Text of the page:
Brain-derived neurotrophic factor haploinsufficiency impairs high-frequency cortical oscillations in mice Academic Article uri icon

abstract

  • Schizophrenia is a complex psychiatric disorder with a heterogeneous aetiology involving genetic and environmental factors. Deficiencies in both brain-derived neurotrophic factor (BDNF) and NMDA receptor function have been implicated in the disorder and may play causal and synergistic roles. Perturbations in the regulation of electrophysiological signals, including high-frequency (γ: 30-80 Hz and β: 20-30 Hz) neuronal oscillations, are also associated with the disorder. This study investigated the influence of BDNF deficiency and NMDA receptor hypofunction on electrophysiological responses to brief acoustic stimuli. Adult BDNF heterozygote (BDNF+/- ) and wild-type littermate C57Bl/6J mice were surgically implanted with EEG recording electrodes. All mice underwent EEG recording sessions to measure ongoing and auditory-evoked electrophysiological responses following treatment with MK-801 (0.3 mg/kg ip) or vehicle. Western blotting on post-mortem cortical tissue assessed parvalbumin and GAD67 expression - markers of interneurons which are involved in the generation of gamma oscillations. Compared with wild-type controls, BDNF+/- mice exhibited markedly dampened electrophysiological responses to auditory stimuli, including reductions in the amplitude of multiple components of the event-related potential and auditory-evoked oscillations, as well as reduced ongoing cortical gamma oscillations. MK-801 elevated ongoing gamma power but suppressed evoked gamma power, and this was observed equally across genotypes. BDNF+/- mice also displayed reductions in parvalbumin, but not GAD67 expression. We conclude that reduced BDNF expression leads to impairments in the generation of high-frequency neural oscillations, but this is not synergistic with NMDA receptor hypofunction. Reduced parvalbumin expression associated with BDNF haploinsufficiency may provide a molecular explanation for these electrophysiological deficits.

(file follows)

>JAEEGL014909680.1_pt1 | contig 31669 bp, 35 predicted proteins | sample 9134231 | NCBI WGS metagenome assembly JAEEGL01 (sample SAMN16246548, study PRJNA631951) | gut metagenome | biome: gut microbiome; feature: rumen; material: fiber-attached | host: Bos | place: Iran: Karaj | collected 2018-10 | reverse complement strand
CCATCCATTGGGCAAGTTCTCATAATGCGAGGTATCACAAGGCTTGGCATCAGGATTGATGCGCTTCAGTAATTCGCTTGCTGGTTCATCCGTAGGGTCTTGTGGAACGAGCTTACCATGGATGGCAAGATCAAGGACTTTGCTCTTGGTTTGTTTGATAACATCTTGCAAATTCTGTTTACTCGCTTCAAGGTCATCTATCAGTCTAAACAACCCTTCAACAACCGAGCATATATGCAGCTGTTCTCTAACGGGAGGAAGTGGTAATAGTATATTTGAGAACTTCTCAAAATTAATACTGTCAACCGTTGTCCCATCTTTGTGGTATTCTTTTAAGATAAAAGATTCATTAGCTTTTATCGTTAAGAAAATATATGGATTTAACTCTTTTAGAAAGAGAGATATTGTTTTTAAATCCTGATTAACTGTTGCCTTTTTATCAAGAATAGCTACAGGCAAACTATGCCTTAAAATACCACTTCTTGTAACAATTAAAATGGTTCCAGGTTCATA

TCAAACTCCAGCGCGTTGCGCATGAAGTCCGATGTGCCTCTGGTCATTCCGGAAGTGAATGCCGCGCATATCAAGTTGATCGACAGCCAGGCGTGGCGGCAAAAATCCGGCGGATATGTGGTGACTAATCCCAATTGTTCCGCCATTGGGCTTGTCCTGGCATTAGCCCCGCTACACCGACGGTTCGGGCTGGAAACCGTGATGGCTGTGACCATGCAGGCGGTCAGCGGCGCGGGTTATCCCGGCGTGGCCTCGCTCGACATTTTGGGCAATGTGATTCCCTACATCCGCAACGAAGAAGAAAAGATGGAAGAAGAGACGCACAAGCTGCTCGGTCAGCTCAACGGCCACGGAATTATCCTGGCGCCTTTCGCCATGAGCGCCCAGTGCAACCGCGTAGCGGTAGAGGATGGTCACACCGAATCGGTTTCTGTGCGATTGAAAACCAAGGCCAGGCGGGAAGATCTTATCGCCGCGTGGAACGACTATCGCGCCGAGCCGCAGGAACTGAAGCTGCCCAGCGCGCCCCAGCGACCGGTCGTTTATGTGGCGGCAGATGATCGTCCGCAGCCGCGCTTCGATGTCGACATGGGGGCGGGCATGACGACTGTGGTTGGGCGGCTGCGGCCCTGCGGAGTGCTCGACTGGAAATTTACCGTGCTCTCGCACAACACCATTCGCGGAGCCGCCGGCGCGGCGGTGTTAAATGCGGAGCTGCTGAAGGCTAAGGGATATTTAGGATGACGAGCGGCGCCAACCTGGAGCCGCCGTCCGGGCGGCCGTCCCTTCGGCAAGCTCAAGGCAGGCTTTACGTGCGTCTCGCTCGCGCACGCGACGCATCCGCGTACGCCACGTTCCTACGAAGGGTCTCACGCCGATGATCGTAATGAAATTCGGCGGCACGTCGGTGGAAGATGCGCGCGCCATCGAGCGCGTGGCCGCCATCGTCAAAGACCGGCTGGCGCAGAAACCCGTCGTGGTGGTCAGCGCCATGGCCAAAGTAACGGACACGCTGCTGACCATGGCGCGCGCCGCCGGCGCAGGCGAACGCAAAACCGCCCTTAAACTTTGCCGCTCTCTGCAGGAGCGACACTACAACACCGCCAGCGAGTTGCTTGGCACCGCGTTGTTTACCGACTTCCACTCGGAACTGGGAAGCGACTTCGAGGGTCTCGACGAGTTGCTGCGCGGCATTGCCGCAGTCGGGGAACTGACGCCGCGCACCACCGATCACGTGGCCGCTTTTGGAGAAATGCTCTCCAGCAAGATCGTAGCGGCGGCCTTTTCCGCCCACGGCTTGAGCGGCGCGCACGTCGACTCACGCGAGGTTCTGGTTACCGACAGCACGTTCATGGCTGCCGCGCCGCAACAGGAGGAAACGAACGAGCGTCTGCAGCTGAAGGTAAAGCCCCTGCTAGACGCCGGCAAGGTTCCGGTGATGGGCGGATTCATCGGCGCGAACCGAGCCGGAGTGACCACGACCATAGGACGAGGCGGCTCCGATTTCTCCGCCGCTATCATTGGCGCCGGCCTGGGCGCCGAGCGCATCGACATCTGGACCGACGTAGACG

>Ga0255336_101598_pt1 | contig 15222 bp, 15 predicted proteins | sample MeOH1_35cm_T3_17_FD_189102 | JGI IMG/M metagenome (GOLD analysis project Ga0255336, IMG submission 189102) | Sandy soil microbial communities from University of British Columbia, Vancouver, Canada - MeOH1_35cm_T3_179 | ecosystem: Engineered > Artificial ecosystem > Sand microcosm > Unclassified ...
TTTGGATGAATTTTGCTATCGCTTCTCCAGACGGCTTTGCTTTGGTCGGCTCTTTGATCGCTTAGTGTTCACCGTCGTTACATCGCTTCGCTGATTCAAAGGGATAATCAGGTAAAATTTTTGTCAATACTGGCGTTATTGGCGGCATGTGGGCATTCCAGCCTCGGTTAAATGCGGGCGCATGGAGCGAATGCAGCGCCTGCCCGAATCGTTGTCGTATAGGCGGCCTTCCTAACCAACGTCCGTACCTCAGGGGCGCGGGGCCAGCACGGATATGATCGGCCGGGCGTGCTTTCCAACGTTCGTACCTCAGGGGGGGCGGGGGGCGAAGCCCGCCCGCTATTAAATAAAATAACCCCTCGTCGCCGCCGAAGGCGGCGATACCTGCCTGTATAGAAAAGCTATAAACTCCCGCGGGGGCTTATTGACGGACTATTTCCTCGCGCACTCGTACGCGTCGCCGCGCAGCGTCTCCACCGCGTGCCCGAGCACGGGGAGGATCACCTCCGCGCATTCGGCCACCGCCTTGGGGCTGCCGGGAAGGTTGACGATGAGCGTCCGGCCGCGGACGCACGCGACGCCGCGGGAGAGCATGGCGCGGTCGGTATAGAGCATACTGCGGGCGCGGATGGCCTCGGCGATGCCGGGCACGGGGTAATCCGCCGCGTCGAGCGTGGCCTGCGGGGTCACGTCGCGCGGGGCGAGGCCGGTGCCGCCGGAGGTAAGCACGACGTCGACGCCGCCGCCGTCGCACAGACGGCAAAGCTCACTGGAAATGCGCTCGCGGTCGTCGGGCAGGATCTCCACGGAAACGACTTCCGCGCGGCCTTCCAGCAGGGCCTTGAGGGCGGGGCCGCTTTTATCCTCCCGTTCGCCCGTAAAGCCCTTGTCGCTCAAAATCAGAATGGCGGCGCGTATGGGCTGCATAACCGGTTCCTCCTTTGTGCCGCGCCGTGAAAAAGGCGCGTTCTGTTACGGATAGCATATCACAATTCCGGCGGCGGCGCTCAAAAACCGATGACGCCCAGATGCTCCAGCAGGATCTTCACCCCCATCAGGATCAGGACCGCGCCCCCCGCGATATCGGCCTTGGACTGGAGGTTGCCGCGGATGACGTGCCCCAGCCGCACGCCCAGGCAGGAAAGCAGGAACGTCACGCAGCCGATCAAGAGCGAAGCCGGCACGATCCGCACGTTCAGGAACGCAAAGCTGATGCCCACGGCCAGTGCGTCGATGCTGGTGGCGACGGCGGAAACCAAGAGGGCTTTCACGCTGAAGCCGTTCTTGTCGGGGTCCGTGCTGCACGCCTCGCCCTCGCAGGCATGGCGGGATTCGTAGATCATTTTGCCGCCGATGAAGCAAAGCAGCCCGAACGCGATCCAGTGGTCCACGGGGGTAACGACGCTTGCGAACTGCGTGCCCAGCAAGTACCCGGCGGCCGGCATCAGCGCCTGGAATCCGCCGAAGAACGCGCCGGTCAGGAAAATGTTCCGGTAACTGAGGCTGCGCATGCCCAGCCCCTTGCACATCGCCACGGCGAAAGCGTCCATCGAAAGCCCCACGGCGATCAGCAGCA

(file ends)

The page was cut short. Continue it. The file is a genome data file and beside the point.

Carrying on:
authors

  • Jones, Nigel C
  • Hudson, Matthew
  • Foreman, Joshua
  • Rind, Gil
  • Hill, Rachel
  • Manning, Elizabeth E
  • van den Buuse, Maarten

publication date

  • 2018